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Colombia hopes for a revival

Duque’s victory in June’s elections is likely to open the way for new upstream investment opportunities

Colombia is holding its first auction round since the downturn started in late 2014, in an attempt to reverse the nation's sliding oil fortunes. It opened in October 2017, and an April 2018 deadline has been extended until the second half of this year.

Colombia needs some good news. The price rout was brutal on the country, which saw investment and production wither. Oil output hit a highwater mark of 1.03m barrels a day in January 2015, achieving the country's long-held goal of joining the 1m-b/d-producer club. Its residency didn't last long though. Production started declining sharply in 2016 before settling at around 850,000 b/d in recent months, 15% off its highs. The downturn also derailed the current government's hopes of driving investment into new shale and offshore frontiers.

Now that investment and production have stabilised, the government is hoping to kickstart renewed growth in the oil and gas industry. That effort begins with the Sinú San Jacinto bid round, which will auction 15 blocks across the basin. It hasn't been smooth sailing for regulators though, who spent $200m obtaining updated information on the blocks. The auction has been postponed five times. Geological data shown so far indicate the region is likely to turn up more gas than oil.

Colombia faces stiff regional competition for investors. Mexico and Brazil have pulled off blockbuster auction rounds in recent months by putting highly prospective deep-water assets up for bidding. Those rounds have pulled in billions of dollars in investment commitments from some of the world's largest producers. Argentina, Uruguay and Guyana are also holding their own auctions this year that have attracted the attention of major investors.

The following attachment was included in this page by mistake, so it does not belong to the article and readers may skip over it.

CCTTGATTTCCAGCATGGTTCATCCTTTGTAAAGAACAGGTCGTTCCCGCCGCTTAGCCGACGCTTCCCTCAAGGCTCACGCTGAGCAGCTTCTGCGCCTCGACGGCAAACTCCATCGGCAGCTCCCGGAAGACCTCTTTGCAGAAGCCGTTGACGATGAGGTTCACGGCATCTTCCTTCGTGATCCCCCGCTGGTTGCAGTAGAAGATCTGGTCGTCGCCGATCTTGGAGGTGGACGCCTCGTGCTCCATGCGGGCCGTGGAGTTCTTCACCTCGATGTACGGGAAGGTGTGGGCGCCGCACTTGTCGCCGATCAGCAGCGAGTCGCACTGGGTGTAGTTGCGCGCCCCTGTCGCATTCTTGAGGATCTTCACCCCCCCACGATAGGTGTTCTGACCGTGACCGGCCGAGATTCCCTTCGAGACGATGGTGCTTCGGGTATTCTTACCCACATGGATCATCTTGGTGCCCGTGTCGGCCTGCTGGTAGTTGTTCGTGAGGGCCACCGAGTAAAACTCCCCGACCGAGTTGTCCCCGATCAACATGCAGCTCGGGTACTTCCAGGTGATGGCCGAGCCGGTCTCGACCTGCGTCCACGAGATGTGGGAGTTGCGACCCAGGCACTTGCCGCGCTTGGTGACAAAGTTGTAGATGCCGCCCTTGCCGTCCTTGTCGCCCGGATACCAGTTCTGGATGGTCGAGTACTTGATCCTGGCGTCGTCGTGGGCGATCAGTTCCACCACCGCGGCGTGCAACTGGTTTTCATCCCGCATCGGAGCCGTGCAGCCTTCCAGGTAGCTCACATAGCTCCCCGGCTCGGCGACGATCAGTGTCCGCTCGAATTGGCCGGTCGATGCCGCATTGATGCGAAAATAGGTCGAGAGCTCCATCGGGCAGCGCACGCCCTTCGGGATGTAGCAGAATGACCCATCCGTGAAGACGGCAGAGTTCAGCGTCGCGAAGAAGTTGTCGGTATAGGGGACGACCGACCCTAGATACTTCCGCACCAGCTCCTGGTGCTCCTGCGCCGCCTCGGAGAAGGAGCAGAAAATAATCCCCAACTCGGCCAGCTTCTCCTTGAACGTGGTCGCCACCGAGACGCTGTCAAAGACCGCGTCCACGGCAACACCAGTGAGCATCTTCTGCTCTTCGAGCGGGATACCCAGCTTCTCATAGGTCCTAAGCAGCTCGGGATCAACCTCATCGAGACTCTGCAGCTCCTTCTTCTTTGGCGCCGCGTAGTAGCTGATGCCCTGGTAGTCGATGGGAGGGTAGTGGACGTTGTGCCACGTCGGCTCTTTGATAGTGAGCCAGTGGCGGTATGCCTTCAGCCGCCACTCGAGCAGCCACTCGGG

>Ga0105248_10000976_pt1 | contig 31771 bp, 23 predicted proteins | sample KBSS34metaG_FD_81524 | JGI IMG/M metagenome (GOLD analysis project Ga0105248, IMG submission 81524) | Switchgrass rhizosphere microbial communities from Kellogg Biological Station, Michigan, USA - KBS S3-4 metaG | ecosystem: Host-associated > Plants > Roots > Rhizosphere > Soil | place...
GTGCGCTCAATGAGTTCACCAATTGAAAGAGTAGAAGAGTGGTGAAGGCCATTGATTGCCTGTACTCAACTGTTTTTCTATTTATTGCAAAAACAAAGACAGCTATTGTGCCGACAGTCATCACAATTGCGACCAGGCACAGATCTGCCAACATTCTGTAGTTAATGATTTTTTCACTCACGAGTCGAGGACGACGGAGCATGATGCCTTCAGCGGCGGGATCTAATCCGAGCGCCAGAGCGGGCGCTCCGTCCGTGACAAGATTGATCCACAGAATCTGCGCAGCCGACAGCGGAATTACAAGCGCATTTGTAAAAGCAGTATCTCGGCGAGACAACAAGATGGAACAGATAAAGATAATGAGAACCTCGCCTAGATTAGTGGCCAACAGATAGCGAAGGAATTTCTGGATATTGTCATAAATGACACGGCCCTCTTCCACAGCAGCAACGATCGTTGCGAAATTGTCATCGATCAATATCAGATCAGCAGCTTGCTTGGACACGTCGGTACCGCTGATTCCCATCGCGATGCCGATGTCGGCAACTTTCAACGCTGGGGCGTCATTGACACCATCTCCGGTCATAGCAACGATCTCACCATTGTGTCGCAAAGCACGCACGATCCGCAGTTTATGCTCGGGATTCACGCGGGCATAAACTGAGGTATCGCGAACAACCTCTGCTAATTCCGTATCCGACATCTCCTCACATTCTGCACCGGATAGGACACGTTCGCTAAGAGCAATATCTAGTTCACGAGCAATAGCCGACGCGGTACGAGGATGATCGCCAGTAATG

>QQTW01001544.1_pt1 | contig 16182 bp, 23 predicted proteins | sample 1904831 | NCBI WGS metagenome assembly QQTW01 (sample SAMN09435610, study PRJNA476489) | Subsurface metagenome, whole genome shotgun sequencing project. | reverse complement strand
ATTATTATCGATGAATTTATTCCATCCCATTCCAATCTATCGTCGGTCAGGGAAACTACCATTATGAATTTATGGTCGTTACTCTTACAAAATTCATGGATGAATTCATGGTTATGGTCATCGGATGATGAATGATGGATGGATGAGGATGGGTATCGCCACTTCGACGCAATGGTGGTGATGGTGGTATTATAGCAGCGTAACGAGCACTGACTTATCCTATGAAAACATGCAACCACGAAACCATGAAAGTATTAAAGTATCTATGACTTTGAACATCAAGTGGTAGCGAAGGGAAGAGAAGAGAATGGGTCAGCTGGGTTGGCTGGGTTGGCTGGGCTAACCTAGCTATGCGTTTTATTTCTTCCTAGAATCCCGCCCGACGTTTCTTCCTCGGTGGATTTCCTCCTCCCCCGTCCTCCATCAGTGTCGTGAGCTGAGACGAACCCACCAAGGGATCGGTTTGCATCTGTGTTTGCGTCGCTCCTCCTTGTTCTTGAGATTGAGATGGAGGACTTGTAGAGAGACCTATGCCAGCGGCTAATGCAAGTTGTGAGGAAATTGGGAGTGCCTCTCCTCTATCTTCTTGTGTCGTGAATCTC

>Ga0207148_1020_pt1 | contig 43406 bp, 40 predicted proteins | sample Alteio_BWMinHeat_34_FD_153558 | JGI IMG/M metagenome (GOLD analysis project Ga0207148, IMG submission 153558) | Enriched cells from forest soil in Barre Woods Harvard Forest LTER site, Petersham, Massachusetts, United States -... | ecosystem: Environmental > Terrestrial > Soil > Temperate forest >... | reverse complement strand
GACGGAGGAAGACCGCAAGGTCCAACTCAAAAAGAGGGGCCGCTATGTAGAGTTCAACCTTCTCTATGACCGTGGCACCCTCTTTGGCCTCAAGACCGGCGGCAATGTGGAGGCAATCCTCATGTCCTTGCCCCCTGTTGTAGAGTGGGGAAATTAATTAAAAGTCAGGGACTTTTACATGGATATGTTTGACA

Colombia's round hasn't drawn the same kind of international attention, but does offer existing players an opportunity to refill their project pipelines. The six companies who qualified for the round-Parex, Gran Tierra, Nexen, Hocol, Talisman and Noble Energy—are all independents already active in the country.

Political turnaround

Elections loomed large for many months over the future of the industry. Colombians first went to the polls in May to choose a successor to Juan Manuel Santos. After a second round run-off in mid-June, Iván Duque, a right-wing US-trained lawyer narrowly defeated former left-wing guerrilla and ex-mayor of Bogotá, Gustavo Petro. 

The most critical issues that the industry will want the next president to address will be fiscal terms, clashes with local communities over drilling projects and ongoing attacks from the ELN rebel group on energy infrastructure.

The rise in the pre-election polls of the left-wing candidate Petro sent chills through the industry. Whereas Latin America's leftists have typically taken a nationalist approach to the oil industry and looked to exploit its riches to fund major social spending programmes, Petro advocated reducing reliance on oil exports.

By contrast, Duque, from the Democratic Centre party, promises to be a far more market-friendly alternative.

Duque opposes the existing local-community consulting process and wants to ease the way for fresh drilling projects to spur new investment and lift output. He has also talked of improving investment terms for oil drillers and advocated offshore drilling, although they've been more cautious on fracking, which is deeply unpopular among the public.

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